What Are Country Style Beef Ribs?

Country style beef ribs are a popular beef cut that come from the chuck section of the cow. They have a delicious beefy flavor and become incredibly tender when cooked low and slow. Keep reading to learn all about what country style ribs are, where they come from, how to cook them, and some delicious recipe ideas.

Other Names for Country Style Beef Ribs

Country style beef ribs are also known as:

  • Boneless chuck roast
  • Chuck eye ribs
  • Beef back ribs

So if you see those names, it’s referring to the same cut of meat. The name “country style ribs” helps distinguish that they are beef ribs rather than pork.

Where Country Style Ribs Come From on the Cow

Country style ribs are not actually ribs at all. They come from the chuck section and are cut from a whole chuck roll, which is the shoulder area of the cow.

Specifically, country style ribs are cut by splitting a chuck eye steak in half lengthwise. This results in two long pieces that resemble ribs, hence the name “country style ribs.”

The chuck eye steak is sometimes called a “poor man’s ribeye” because it’s a more affordable cut but still has good marbling. Country style ribs reflect those characteristics – well-marbled, flavorful, and budget friendly compared to actual beef ribs.

Characteristics of Country Style Beef Ribs

Some key qualities of country style beef ribs:

  • Boneless
  • Well-marbled with fat ribbons throughout
  • Meaty texture
  • Rich beefy flavor
  • Relatively affordable cut
  • Benefits from slow, moist cooking methods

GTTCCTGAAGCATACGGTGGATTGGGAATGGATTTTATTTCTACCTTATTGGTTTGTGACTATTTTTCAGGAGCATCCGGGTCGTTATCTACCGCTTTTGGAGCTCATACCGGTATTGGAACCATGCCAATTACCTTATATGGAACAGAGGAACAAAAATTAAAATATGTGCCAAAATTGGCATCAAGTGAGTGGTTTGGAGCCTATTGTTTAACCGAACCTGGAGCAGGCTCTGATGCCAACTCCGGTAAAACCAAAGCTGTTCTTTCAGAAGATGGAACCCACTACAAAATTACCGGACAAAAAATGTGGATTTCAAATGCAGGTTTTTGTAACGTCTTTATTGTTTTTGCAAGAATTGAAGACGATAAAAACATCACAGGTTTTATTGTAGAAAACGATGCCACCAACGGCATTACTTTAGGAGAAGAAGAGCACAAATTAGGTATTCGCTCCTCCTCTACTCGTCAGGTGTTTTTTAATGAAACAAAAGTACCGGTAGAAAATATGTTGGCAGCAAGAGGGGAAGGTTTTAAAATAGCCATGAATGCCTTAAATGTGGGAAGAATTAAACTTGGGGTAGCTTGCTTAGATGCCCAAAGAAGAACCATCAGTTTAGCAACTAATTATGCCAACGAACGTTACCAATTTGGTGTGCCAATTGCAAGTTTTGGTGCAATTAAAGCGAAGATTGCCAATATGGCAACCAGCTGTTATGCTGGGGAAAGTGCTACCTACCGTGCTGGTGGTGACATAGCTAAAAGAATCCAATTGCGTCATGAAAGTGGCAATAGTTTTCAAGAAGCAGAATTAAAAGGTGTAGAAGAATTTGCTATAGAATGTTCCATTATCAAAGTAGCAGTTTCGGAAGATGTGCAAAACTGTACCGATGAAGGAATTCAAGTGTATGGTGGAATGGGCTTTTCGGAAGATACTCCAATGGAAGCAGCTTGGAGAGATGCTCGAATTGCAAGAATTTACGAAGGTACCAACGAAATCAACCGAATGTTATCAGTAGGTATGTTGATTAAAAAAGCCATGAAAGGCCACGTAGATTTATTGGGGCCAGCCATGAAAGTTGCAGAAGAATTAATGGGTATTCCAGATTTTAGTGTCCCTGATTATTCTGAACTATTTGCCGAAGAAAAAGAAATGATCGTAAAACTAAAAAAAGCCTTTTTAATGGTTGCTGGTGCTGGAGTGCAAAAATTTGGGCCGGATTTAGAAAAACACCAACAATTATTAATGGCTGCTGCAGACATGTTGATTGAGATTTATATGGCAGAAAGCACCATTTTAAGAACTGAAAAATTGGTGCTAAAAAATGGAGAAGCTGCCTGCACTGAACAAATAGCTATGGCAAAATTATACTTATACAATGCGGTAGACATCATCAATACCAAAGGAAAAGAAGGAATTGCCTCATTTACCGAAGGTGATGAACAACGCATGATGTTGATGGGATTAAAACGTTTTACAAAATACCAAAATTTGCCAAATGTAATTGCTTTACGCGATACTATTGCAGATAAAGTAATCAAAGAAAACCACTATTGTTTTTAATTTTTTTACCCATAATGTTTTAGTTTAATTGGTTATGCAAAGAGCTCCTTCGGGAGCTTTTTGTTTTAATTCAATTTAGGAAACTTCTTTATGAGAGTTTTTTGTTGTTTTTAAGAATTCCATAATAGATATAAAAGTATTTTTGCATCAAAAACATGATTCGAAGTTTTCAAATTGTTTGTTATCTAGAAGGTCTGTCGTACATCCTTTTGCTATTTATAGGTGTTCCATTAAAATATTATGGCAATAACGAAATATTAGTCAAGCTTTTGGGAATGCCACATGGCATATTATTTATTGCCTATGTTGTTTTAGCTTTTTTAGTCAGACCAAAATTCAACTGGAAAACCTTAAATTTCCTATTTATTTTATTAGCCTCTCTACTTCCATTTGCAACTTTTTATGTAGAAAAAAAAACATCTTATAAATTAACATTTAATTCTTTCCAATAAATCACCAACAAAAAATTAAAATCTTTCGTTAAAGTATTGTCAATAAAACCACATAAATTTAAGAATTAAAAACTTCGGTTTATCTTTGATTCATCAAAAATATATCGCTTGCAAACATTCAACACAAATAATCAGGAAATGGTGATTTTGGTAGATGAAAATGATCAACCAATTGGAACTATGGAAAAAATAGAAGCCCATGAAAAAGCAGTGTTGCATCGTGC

• Very tender and juicy when cooked properly

The ample marbling provides great flavor and moisture, while the boneless convenience makes them easier to cook compared to bone-in ribs. Their texture is firm but not tough when raw.

How to Cook Country Style Beef Ribs

To get country style ribs perfectly tender, they need to be cooked low and slow using moist heat. Here are some excellent cooking methods:

  • Braising – Brown first, then cook in liquid for 2-3 hours until fall-apart tender
  • Slow cooker – 8+ hours on low or 4-6 hours on high
  • Pressure cooker – Cook for 30-40 minutes under pressure
  • Oven braise – Brown ribs then bake for 2-3 hours in a covered dish
  • Grill – Smoke or indirectly grill for 1-2 hours, finish directly over heat

The ribs benefit from an initial sear to build flavor. Then the moist cooking environment gently breaks down the connective tissue.

Use lots of aromatic veggies and seasonings in the braising liquid. The meaty ribs will soak up those flavors.

Recipe Ideas for Country Style Beef Ribs

Country style ribs pair well with a variety of flavors. Try recipes like:

  • Italian – Braise in tomato sauce and red wine.
  • Barbecue – Coat with a sticky-sweet BBQ sauce.
  • Asian – Marinate in soy, sesame oil, and ginger.
  • Mexican – Use chili powder, cumin, garlic in the braise.
  • Southern – Slow cook in beef broth with onions and bell peppers.

Other creative ideas include:

  • Beer-braised with mustard and caraway
  • Tacos with salsa and cabbage slaw
  • Over cheesy grits or polenta
  • In hearty pasta bolognese sauce
  • Stuffed into sandwiches and melts

The meat shreds nicely after cooking for use in pastas, tacos, sandwiches, and more. The bones give a perception of eating ribs without having to navigate a bone-in slab.

Buying and Storing Country Style Beef Ribs